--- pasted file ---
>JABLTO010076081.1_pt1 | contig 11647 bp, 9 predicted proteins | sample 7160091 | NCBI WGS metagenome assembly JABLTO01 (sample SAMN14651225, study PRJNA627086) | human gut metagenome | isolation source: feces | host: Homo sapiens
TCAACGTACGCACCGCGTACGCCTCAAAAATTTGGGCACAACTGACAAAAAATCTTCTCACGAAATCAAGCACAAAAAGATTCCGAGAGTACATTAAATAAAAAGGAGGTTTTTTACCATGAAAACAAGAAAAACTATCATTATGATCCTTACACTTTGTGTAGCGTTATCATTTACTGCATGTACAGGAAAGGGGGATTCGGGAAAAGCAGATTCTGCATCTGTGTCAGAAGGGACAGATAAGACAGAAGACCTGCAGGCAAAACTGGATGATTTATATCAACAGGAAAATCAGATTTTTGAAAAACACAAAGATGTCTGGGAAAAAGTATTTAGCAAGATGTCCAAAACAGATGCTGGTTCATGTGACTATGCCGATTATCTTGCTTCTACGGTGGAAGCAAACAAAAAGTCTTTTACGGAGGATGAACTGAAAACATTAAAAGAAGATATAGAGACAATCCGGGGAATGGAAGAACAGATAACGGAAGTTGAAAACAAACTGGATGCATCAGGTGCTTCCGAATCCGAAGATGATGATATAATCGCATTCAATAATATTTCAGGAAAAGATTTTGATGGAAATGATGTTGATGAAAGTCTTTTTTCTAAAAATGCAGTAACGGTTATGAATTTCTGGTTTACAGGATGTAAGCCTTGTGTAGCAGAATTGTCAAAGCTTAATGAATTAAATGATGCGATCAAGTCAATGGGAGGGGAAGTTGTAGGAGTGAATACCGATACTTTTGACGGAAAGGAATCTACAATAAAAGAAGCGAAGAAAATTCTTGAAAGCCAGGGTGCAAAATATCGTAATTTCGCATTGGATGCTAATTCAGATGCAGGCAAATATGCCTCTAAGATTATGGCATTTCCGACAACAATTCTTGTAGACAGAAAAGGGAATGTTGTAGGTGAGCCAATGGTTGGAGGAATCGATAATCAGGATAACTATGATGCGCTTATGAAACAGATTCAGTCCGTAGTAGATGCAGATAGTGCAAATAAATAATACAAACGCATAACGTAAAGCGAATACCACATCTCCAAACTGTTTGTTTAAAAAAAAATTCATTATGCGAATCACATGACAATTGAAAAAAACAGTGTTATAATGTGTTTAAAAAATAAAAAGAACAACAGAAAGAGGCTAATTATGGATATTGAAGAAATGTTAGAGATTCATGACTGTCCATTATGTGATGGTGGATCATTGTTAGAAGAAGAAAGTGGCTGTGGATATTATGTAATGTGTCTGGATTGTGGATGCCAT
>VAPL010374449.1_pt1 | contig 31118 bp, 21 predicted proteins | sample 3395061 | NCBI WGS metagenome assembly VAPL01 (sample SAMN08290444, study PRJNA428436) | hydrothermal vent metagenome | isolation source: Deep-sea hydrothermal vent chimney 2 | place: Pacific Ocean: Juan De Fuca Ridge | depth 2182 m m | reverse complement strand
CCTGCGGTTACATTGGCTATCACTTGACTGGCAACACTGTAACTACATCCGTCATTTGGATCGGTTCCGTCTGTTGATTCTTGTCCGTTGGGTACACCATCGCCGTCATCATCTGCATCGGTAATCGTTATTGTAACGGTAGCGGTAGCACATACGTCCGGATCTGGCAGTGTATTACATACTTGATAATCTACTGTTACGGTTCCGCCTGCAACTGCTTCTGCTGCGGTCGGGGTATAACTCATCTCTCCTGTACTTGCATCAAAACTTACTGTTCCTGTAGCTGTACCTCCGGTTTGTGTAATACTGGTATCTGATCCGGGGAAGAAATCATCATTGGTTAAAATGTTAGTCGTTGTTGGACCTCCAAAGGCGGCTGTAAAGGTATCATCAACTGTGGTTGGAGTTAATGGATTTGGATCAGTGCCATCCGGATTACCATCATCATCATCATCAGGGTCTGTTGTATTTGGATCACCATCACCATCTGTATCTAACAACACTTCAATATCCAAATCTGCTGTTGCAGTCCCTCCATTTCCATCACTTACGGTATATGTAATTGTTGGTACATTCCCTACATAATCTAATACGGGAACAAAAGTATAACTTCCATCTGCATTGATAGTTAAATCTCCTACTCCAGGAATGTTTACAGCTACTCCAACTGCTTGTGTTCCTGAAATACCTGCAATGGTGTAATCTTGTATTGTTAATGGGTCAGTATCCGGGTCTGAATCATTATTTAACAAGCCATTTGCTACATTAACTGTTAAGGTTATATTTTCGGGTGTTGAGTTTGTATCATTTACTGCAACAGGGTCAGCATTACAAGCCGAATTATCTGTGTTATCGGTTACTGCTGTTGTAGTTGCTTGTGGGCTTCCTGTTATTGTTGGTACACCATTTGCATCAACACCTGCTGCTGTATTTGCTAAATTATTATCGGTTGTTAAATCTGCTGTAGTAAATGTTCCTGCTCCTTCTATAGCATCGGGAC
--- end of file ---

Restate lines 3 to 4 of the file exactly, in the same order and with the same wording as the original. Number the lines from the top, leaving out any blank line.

>VAPL010374449.1_pt1 | contig 31118 bp, 21 predicted proteins | sample 3395061 | NCBI WGS metagenome assembly VAPL01 (sample SAMN08290444, study PRJNA428436) | hydrothermal vent metagenome | isolation source: Deep-sea hydrothermal vent chimney 2 | place: Pacific Ocean: Juan De Fuca Ridge | depth 2182 m m | reverse complement strand
CCTGCGGTTACATTGGCTATCACTTGACTGGCAACACTGTAACTACATCCGTCATTTGGATCGGTTCCGTCTGTTGATTCTTGTCCGTTGGGTACACCATCGCCGTCATCATCTGCATCGGTAATCGTTATTGTAACGGTAGCGGTAGCACATACGTCCGGATCTGGCAGTGTATTACATACTTGATAATCTACTGTTACGGTTCCGCCTGCAACTGCTTCTGCTGCGGTCGGGGTATAACTCATCTCTCCTGTACTTGCATCAAAACTTACTGTTCCTGTAGCTGTACCTCCGGTTTGTGTAATACTGGTATCTGATCCGGGGAAGAAATCATCATTGGTTAAAATGTTAGTCGTTGTTGGACCTCCAAAGGCGGCTGTAAAGGTATCATCAACTGTGGTTGGAGTTAATGGATTTGGATCAGTGCCATCCGGATTACCATCATCATCATCATCAGGGTCTGTTGTATTTGGATCACCATCACCATCTGTATCTAACAACACTTCAATATCCAAATCTGCTGTTGCAGTCCCTCCATTTCCATCACTTACGGTATATGTAATTGTTGGTACATTCCCTACATAATCTAATACGGGAACAAAAGTATAACTTCCATCTGCATTGATAGTTAAATCTCCTACTCCAGGAATGTTTACAGCTACTCCAACTGCTTGTGTTCCTGAAATACCTGCAATGGTGTAATCTTGTATTGTTAATGGGTCAGTATCCGGGTCTGAATCATTATTTAACAAGCCATTTGCTACATTAACTGTTAAGGTTATATTTTCGGGTGTTGAGTTTGTATCATTTACTGCAACAGGGTCAGCATTACAAGCCGAATTATCTGTGTTATCGGTTACTGCTGTTGTAGTTGCTTGTGGGCTTCCTGTTATTGTTGGTACACCATTTGCATCAACACCTGCTGCTGTATTTGCTAAATTATTATCGGTTGTTAAATCTGCTGTAGTAAATGTTCCTGCTCCTTCTATAGCATCGGGAC